Massachusetts Solar Energy Rebate Program Hits a Wall

If you go to its website, the Massachusetts Renewable Energy Trust, which administers the state’s solar rebate program (the Commonwealth Solar Rebate Program) simply says it has gotten enough applications to meet the state’s current goal; 27 megawatts of installed photovoltaic (PV) power by 2012.

The program, launched in January 2008, is an expression of Governor Deval Patrick’s ultimate goal; 250 megawatts of solar power by 2017. But with slightly more than seven years, and 223 megawatts still to go, it seems odd and unfortunate that the program has run out of money, leaving many unapproved applicants in the lurch and on the hook for solar systems they have installed (or for which they have pending installation contracts).

This effectively ends the state’s $68-million program for now, presumably until new funding can be arranged through the legislature. The program was originally funded through a $4-per-month fee on Massachusetts customer’s utility bills, as well as penalties paid by utility companies operating at a deficit in terms of renewable energy generation.

That the money is all gone may be reassuring news for solar manufacturing firms and solar panel installers, proving yet again that solar energy, rather than being an energy fad destined to fail, is actually moving into the mainstream of energy production nationwide. It is very negative news for those who want to participate in solar energy.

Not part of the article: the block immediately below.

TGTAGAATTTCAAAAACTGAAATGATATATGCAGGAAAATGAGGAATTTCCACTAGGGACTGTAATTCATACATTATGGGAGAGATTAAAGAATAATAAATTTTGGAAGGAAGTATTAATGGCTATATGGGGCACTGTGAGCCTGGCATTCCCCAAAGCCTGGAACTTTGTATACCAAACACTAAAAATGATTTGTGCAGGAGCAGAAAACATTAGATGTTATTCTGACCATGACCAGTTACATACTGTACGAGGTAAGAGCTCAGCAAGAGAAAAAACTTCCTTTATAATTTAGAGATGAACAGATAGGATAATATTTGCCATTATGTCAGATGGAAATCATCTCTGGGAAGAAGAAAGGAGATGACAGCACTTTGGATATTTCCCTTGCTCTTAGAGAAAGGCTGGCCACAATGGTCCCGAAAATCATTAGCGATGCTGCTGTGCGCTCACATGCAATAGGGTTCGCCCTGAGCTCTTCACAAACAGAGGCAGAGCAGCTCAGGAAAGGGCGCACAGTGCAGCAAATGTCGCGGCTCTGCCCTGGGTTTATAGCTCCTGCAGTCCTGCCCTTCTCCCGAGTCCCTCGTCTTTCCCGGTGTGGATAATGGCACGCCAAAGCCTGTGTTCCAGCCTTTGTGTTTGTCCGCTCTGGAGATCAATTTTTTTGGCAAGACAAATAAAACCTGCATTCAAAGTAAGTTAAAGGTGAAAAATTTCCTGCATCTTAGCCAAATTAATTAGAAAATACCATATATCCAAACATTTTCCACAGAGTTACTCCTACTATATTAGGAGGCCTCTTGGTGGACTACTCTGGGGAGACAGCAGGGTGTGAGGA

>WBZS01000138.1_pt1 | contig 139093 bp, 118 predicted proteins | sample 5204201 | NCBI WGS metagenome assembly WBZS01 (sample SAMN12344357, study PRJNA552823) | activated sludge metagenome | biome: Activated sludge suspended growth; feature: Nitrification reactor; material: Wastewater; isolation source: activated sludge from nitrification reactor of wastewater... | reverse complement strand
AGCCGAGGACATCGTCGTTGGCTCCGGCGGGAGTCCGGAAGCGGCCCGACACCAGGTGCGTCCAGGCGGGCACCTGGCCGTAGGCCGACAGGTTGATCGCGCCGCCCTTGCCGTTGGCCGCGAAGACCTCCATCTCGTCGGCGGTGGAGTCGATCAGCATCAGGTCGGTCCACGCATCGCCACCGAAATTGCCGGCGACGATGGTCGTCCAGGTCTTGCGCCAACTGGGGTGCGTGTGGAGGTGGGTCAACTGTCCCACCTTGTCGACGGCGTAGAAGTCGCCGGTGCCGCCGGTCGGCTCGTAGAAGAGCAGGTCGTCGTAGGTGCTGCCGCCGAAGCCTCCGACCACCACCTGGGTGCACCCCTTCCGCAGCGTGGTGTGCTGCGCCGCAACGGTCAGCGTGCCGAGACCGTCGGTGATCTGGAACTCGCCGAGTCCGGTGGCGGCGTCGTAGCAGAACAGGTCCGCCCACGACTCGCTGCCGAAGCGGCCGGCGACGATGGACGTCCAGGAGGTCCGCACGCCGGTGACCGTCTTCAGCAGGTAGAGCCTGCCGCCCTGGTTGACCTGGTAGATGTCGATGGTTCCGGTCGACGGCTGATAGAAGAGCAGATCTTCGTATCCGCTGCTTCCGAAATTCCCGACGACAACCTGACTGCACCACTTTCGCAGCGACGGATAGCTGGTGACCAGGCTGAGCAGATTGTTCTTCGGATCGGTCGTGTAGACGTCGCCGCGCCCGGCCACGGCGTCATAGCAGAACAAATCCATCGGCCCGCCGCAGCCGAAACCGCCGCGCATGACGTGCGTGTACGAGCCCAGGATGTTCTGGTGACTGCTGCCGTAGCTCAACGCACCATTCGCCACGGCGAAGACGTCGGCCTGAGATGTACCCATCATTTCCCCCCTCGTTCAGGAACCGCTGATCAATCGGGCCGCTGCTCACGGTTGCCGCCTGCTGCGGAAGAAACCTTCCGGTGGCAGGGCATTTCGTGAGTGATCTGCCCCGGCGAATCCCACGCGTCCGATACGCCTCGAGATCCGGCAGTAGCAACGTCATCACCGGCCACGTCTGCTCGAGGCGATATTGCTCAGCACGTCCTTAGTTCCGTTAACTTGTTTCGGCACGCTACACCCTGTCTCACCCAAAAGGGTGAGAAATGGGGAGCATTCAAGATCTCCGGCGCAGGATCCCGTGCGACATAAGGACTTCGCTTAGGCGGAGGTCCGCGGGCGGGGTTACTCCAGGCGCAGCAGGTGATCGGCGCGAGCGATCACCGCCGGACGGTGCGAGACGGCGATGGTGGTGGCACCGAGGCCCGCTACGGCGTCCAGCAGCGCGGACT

The funding failure was apparently propelled by an Oct. 6 notice saying that the state was planning to reduce rebates, which spurred an influx of so many applications in a single week that the $26 million remaining in the fund was completely depleted, according to Massachusetts energy czar Philip Giudici.

Giudici called it a “surprise”, happening as it did at a time when the state’s consumers were demanding solar energy. For homeowners and small businesses looking to get some funding toward solar energy systems – whose prices are still too high for the average American – the announcement was more like a heartbreak.

At the time the fund failed, the state’s energy executives were looking to switch incentives to renewable energy credits, or RECs. Now, with the solar energy fund $12 million over budget, and 142 new solar businesses in the state this year looking to capitalize on the state’s solar energy incentive through new customers, the collapse of the incentive spells very bleak news for many.

Massachusetts Renewable Energy Trust director Carter Wall has said that some of the state’s ARRA funding may be used to bolster the solar panel incentives, in order to honor as many applicants as possible, and promised that the next round of funding approved by the legislature will more closely match needs. Since the legislature is out from Nov. 23 through the first of next year, the odds of getting anything supplemental passed in the interim is astronomical.

Homeowners and small businessmen aren’t the only ones complaining. Last week, Yarmouth Public Works Director George Allaire dispatched an angry letter to Guidici, saying that power purchase agreements – critical to keeping the town’s waste treatment facility viable – would now have to be amended or cancelled unless someone could tell the purchasers what kind of incentives to plan on in budgeting systems, costs and financial payback.



Source by Nathan Lew